Why 4Ps is not enough?
There is no one in the fraternity of the marketing world who wouldn’t know of the 4Ps. The 4 Ps were first formally conceptualized in 1960 by E. Jerome McCarthy in the highly influential text, Basic Marketing, A Managerial Approach . Ever since then, 4ps have been widely accepted and used as a mechanism for executing marketing strategies of bringing marketing strategies to life. In the late 70s, it was widely acknowledged by Marketers that the Marketing Mix should be updated. This led to the creation of the Extended Marketing Mix in 1981 by Booms & Bitner which added 3 new elements to the 4 Ps Principle.
Marketing of Tangibles Vs Intangibles
Marketing of tangibles or products would comparatively be easier as they are visible to the naked eye of the consumers. Therefore, the consumer always has the opportunity to touch and feel what s/he is going to buy prior to the actual point of purchase. There will always be opportunities to try the product out or to feel it and get an idea of what kind of shape it would take etc. However, it’s not the same when it comes to selling a service. It’s highly intangible and unseen.
Compared to the point of buying a car versus buying motor car insurance, at the point of buying a car, the buyer would get enough satisfaction by seeing and touching her dream car and not only that, if required by taking a test drive, etc. When it comes to the motor insurance of the same car, it’s impossible to have a trial or to touch and feel what the motor insurance would be like. On top of that, there will only be a piece of paper or a plastic card that is given to the policyholder. After paying a couple of hundred thousand, all you get is just a plastic card.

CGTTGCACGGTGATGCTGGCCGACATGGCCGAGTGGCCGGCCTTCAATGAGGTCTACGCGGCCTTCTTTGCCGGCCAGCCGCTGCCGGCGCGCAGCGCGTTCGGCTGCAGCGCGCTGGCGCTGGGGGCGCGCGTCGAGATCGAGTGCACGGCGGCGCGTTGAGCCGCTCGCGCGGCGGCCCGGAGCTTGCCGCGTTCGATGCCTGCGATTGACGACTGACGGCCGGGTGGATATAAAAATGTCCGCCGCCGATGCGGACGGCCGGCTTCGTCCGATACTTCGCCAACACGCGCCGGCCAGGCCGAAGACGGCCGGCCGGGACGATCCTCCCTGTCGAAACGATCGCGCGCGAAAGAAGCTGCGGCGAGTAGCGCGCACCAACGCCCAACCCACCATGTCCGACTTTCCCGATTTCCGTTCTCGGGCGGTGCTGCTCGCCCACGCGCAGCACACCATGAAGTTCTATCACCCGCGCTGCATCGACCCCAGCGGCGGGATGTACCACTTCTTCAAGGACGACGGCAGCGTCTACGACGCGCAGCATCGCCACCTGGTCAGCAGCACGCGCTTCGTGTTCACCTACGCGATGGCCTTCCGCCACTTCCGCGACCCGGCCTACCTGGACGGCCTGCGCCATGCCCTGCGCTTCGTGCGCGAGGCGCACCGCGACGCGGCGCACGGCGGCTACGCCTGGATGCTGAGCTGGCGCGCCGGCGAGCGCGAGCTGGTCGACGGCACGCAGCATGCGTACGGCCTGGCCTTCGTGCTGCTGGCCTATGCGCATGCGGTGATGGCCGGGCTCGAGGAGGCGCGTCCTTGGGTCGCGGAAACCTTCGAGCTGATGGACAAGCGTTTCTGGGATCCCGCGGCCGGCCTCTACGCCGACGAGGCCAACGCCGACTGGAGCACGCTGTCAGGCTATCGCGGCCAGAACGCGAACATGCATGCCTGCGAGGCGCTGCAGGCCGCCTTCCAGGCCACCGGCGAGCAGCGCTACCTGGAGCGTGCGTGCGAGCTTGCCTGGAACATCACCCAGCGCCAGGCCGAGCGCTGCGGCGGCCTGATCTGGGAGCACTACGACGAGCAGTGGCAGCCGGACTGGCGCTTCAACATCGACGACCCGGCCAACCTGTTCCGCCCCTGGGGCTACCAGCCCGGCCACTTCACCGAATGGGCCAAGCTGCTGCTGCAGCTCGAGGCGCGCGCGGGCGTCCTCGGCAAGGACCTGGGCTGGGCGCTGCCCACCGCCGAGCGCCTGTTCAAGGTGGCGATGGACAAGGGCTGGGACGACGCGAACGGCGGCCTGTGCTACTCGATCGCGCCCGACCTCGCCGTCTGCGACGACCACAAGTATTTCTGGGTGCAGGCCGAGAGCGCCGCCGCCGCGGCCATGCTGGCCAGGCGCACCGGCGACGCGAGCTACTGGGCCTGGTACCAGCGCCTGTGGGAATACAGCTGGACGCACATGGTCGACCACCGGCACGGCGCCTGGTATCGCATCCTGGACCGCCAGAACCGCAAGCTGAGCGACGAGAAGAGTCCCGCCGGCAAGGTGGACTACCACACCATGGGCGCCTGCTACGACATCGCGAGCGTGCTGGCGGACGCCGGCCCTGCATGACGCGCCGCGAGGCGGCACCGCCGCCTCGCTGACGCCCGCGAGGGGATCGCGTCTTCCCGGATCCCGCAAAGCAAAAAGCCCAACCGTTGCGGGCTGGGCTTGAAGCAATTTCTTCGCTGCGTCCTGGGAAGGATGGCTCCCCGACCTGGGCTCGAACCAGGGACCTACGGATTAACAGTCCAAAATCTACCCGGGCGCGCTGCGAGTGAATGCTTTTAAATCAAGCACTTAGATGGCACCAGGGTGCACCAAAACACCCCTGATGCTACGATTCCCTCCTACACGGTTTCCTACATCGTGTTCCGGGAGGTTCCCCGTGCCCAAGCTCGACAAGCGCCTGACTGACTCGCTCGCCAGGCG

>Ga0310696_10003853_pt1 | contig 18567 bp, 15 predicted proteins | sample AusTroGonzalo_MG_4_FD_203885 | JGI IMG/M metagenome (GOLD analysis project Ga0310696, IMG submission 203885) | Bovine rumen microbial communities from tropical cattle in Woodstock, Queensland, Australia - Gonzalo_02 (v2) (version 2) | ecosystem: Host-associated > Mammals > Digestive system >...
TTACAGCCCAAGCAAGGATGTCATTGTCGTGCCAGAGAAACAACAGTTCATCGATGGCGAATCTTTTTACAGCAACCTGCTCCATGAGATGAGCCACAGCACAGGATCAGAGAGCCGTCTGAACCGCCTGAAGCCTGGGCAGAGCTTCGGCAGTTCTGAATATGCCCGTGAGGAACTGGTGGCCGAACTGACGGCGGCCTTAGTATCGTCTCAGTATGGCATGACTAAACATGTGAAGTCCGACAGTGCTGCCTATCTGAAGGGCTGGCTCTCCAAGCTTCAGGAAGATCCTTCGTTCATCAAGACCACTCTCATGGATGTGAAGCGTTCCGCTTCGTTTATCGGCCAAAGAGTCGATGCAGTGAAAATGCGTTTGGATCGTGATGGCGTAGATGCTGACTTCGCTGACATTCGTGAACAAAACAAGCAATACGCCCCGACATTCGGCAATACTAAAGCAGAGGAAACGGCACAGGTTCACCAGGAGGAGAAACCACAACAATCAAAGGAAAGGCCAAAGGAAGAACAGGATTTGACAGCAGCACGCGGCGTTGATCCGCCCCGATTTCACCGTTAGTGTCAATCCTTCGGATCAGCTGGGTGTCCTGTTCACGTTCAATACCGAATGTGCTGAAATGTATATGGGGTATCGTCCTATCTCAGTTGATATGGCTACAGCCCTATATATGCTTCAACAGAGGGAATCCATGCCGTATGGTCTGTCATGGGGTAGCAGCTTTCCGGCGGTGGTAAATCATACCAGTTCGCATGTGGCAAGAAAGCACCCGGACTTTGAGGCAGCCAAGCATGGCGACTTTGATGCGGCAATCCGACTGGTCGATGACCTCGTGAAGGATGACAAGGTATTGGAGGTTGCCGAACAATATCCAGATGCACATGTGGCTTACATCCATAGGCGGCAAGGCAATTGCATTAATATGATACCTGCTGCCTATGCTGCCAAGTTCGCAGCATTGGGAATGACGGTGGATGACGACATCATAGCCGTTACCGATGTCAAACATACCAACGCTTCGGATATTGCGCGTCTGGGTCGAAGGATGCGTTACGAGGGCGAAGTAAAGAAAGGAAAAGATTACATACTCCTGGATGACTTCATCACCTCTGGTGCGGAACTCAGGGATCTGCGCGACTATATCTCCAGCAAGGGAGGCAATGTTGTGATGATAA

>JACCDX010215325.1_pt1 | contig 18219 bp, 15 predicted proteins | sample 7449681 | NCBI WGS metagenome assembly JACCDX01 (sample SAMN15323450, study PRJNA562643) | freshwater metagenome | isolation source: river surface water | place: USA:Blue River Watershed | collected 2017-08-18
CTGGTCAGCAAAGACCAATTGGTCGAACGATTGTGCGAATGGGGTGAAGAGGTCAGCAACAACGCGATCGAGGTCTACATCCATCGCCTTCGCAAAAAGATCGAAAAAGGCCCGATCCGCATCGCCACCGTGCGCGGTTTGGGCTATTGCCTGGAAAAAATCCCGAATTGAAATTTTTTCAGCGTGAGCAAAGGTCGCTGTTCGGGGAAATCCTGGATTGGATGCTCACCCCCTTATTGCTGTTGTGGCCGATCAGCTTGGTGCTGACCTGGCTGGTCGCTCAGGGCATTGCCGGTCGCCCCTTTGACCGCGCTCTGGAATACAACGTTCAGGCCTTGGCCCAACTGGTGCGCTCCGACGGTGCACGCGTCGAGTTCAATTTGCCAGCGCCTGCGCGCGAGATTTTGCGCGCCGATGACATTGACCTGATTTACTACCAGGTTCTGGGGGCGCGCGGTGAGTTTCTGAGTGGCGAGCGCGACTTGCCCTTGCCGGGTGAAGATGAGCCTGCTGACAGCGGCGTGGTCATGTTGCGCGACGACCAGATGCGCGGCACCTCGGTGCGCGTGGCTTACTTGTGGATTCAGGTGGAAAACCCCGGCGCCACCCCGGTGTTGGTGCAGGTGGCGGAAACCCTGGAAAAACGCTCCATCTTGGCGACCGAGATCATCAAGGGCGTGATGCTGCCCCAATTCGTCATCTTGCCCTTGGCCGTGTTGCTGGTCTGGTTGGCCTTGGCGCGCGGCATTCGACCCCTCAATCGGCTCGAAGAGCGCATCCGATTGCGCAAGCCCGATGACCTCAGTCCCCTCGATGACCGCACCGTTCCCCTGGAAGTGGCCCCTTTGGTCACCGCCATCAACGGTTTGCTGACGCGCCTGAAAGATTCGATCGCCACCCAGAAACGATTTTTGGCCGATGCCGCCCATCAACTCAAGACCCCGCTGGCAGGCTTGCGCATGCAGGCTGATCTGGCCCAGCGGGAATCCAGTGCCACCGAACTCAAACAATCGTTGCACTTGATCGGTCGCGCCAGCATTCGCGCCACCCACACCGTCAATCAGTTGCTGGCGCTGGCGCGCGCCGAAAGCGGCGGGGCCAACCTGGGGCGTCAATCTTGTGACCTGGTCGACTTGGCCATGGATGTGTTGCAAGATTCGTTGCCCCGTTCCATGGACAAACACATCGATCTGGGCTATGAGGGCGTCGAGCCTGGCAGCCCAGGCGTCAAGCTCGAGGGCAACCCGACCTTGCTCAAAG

How does it make you feel to buy insurance? Whereas, the plastic card means to be an assurance or a guarantee that if anything happens while they are on the go or off the go, the insurer will take care of everything. As it’s evident not all products are 100% tangible and not all services are 100% intangible. A mobile handset may be 100% tangible and a consultancy service or legal advisory service maybe 100% intangible. However, the majority of the products or services that are available in the market are a combination of both aspects.
For example, Pizza may be perceived as 100% tangible (Product) but it has many intangible aspects at the point of purchase (Service elements). Same way, a Hospital or a hotel may be perceived as a service but they both have products involved in the service delivery. What it tells us is that the brand marketer should be conscious of the fact that the right set of intangibles are embedded in products or/and the right set of tangibles are embedded in services for them to be perceived as quality products. The reason is that in the end, it all boils down to an experience. Giving a rich experience is not an easy task as it needs a mix of both products and services.
The implication of the concept on Sri Lanka
The same applies to a country when it is marketed as a travel destination. Rich heritage, sacred cities, tropical rain forests, waterfalls, wildlife, sandy beaches, etc are of no use if intangible elements such as friendly people, quality service, and proper service standards are not in the package. Selling products such as tea with the proud Lion logo will demand much more than pure tea and packaging or labeling.
It will require quality people, quality communication, and proper standards maintained in dealing with customers or buyers. If we are to progress as a nation, on top of all the efforts of the private sector organizations, the general public, government officials, and policymakers should also go the extra mile in making things happen for our country. (TBC to next week)